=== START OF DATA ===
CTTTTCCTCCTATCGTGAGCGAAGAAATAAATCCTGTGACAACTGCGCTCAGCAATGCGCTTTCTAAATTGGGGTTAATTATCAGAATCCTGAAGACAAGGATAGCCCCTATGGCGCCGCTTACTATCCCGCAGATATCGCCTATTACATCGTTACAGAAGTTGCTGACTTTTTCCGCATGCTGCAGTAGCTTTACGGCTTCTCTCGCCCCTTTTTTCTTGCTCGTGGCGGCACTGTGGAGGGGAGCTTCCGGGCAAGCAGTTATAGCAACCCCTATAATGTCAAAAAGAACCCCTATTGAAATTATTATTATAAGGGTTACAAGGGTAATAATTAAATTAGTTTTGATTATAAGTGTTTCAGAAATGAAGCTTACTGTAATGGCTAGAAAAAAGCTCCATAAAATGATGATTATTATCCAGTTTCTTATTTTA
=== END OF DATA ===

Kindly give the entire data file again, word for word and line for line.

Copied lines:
CTTTTCCTCCTATCGTGAGCGAAGAAATAAATCCTGTGACAACTGCGCTCAGCAATGCGCTTTCTAAATTGGGGTTAATTATCAGAATCCTGAAGACAAGGATAGCCCCTATGGCGCCGCTTACTATCCCGCAGATATCGCCTATTACATCGTTACAGAAGTTGCTGACTTTTTCCGCATGCTGCAGTAGCTTTACGGCTTCTCTCGCCCCTTTTTTCTTGCTCGTGGCGGCACTGTGGAGGGGAGCTTCCGGGCAAGCAGTTATAGCAACCCCTATAATGTCAAAAAGAACCCCTATTGAAATTATTATTATAAGGGTTACAAGGGTAATAATTAAATTAGTTTTGATTATAAGTGTTTCAGAAATGAAGCTTACTGTAATGGCTAGAAAAAAGCTCCATAAAATGATGATTATTATCCAGTTTCTTATTTTA